There is a curious thing to think about. At the same time as the 834, another model was produced: the 834T, the solid-state version of the integrated amp that, like the valve type, uses output transformers coupled MOSFET’s. Actually, it is the same as the former, except for the power that reaches 100 watts. In origin, it had been designed as a hybrid with a triode input stage. Then the project has been changed using a couple of MOSFET’s instead of tubes, almost as if the components were deemed equivalent, with the double advantage, for the transistors, of managing to reach more speedily the right operating temperature and offering more ease of coupling. I tried to figure out the reason of this twin project, but I could not reach any satisfying conclusion. Notwithstanding his eccentric nature, I think that de Paravicini is firmly convinced that there is no difference between tube and solid-state modes, provided that the circuit concept is the same. Listening will be revealing.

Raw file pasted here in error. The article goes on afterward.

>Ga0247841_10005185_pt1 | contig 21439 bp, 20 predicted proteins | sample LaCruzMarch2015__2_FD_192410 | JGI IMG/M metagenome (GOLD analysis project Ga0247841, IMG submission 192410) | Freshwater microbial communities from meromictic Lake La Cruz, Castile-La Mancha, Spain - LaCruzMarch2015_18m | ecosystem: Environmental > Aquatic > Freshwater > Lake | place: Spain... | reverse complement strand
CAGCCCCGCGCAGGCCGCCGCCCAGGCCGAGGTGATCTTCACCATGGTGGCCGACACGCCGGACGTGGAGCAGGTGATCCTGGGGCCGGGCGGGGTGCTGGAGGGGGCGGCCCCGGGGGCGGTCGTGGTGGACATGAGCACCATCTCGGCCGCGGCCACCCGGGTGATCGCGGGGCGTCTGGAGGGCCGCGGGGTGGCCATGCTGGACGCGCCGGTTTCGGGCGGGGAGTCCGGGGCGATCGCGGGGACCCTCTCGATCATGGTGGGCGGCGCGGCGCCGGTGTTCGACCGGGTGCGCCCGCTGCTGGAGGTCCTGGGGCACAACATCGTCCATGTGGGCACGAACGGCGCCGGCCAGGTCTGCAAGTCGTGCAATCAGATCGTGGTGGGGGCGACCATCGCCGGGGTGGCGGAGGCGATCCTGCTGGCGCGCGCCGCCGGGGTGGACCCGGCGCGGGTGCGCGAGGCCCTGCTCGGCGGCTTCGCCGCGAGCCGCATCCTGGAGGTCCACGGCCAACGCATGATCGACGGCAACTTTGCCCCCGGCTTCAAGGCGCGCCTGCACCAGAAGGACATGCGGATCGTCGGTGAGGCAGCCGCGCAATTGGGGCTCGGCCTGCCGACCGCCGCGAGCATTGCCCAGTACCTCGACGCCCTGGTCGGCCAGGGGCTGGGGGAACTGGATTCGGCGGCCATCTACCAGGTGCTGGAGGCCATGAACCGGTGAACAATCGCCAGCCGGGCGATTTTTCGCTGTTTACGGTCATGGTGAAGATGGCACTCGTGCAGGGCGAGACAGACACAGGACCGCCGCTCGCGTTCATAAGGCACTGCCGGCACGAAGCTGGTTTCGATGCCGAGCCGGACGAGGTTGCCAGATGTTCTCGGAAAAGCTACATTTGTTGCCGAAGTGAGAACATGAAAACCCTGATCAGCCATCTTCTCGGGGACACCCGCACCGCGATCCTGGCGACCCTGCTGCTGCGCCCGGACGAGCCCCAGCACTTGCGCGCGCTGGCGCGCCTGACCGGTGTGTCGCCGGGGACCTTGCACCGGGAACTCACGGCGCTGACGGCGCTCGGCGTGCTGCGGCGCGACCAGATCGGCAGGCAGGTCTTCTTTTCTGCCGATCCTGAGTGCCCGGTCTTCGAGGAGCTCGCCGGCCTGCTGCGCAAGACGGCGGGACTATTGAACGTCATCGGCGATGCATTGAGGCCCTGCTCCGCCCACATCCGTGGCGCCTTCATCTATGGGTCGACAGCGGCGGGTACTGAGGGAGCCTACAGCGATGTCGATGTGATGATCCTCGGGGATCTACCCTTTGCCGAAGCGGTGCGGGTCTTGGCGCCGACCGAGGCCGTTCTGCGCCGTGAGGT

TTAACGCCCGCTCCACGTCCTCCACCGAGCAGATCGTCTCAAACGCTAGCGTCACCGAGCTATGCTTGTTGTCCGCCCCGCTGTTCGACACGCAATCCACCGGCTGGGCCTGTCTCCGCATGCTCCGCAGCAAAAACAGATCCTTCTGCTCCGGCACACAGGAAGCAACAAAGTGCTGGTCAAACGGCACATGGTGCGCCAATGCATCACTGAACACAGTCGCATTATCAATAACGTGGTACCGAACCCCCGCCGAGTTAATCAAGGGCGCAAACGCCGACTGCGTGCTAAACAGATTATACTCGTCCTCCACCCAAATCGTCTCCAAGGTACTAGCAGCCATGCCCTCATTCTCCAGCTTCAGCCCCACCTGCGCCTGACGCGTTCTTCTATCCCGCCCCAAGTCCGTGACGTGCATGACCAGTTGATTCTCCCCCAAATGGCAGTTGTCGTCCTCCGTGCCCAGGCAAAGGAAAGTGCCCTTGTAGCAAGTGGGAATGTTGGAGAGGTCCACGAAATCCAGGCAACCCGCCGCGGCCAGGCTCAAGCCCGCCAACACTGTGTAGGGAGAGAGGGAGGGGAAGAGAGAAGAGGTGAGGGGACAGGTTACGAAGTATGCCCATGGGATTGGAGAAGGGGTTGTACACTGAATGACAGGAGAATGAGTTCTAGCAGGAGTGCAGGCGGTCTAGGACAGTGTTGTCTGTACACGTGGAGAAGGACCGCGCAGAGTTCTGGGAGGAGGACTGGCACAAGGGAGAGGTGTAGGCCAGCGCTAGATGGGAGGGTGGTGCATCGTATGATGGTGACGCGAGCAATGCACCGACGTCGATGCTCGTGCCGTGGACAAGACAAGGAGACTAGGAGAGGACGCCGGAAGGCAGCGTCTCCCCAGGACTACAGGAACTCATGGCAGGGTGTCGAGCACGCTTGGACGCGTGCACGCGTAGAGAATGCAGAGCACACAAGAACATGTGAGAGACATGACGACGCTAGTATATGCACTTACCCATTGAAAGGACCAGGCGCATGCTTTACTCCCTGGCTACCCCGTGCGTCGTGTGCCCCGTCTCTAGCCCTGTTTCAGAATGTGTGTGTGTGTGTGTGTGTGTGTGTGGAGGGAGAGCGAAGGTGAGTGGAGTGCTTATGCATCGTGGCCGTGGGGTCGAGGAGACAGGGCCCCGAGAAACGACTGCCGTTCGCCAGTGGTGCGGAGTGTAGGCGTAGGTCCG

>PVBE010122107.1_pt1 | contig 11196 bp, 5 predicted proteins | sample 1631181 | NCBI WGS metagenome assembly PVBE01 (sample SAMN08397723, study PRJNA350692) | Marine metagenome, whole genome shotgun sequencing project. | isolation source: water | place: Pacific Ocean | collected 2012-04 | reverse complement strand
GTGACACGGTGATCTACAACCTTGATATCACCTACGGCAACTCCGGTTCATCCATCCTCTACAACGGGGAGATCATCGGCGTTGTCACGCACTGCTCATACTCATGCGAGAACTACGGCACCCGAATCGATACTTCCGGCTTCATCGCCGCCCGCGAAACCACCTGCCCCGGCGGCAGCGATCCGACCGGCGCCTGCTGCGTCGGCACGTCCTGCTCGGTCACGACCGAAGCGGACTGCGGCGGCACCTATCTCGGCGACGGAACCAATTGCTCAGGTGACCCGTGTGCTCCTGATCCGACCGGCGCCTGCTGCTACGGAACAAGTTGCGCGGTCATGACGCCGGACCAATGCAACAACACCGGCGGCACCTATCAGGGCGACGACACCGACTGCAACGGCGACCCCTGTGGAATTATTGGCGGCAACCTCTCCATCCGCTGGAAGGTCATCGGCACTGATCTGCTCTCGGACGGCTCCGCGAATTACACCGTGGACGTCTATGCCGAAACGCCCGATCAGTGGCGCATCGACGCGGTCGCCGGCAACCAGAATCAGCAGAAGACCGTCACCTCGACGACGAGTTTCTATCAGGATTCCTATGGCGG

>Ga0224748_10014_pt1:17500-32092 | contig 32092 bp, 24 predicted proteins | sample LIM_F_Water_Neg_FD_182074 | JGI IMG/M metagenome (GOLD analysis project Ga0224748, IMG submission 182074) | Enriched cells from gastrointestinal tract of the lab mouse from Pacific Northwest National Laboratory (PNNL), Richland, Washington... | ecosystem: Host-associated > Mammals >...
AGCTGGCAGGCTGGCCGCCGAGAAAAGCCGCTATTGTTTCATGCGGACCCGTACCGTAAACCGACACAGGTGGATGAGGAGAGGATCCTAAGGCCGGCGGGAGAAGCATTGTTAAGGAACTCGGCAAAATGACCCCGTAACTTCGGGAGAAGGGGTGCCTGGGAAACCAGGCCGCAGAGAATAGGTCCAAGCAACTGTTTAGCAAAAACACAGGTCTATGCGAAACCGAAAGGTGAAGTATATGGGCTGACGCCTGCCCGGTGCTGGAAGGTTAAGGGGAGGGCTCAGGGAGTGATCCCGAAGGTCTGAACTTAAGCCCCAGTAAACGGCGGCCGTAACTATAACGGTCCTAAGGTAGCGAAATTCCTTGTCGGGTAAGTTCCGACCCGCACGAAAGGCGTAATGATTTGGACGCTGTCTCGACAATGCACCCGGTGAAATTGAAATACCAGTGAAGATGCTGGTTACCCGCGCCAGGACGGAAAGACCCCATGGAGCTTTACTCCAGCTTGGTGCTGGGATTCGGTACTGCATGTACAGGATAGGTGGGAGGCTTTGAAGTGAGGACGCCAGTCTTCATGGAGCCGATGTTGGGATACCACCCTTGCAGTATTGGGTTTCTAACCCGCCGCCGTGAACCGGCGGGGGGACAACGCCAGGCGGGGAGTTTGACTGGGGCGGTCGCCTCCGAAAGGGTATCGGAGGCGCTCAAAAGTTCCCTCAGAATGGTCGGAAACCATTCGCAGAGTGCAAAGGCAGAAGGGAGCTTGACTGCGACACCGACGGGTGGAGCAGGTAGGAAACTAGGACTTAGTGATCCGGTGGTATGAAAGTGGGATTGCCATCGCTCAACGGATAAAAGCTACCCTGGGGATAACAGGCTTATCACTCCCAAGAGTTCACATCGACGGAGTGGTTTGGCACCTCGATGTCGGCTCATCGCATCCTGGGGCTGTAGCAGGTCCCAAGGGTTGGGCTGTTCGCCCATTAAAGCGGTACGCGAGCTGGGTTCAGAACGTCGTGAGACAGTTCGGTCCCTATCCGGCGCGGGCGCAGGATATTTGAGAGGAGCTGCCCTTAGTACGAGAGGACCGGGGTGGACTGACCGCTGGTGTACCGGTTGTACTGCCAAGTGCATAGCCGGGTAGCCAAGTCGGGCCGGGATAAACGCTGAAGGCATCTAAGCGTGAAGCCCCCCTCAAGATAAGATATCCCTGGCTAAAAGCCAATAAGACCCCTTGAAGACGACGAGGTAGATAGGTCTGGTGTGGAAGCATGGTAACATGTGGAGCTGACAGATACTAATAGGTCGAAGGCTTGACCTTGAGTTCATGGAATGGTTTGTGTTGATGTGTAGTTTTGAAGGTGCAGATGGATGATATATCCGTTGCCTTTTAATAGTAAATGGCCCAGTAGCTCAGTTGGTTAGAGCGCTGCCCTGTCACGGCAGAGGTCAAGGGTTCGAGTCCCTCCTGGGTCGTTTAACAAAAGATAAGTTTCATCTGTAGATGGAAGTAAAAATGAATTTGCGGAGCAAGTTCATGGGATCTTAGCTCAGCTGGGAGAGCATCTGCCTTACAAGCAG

The connection of the EAR, both as integrated and power amp, to my system has been easy. Of course, being coupled to my Audio Tekne 8301 MKIII, gives it an edge on all parameters. I am not at all surprised. This transformer preamp behaves like a King Midas, everything it touches is turned to gold. The sonic beginning is seismic. I never heard a tube amp, also high-power, sound so vigorously. And not only that. It also shows an extremely commanding bass control and this is a feature that is notoriously unusual in thermionic electronic components. Third sensation: it is very fast. So much that it actually instils the doubt that there is a transistor battery of some kind cleverly hidden in some meander of the circuit. Back to low frequencies, one of 834’s points of excellence, they display a powerful fibre and a slam that shakes the room. The reproduction of the bass, I mean the instrument, is lively and very solid. The body and the tone colour of the strings in nylon instead of metal, the scenic dimension of the instruments, with bass drums and timpani, which coherently tend to occupy the bottom end of the sound planes, can clearly be defined. Unfortunately, the qualities described are not complemented with adequate extension and depth. In order to realise that is a tube amplifier that is playing, you need to focus your listening on the mid-high frequencies. The exuberance, then, quietens down and lets the gentler side of music emerge. The voices – sweet and mellow: Nora Jones, hoarse and abraded by excesses: Tom Waits or high-pitched and powerful: Meredith Monk – free themselves maintaining the personality intact of the chests they belong to. The micro and macro dynamics – very good – allow to clearly distinguish, in piano tracks, the work of the right hand from that of the left one. Winds play warm and harmonically rich and real. A baritone sax is always well distinct from a soprano sax, as well as a bass clarinet from an oboe or a trumpet from a flugelhorn. One does not notice sound trickeries but a realistic physical presence, both human and instrumental, instead. Coming up to the treble plan, listening does not detect harshness or hisses, also in the case of some instruments – the violin among others – notoriously difficult and imposing also when played live. The whole turns out to be well-levelled in terms of warmth and softness and music flows and does not create a sensation of weariness.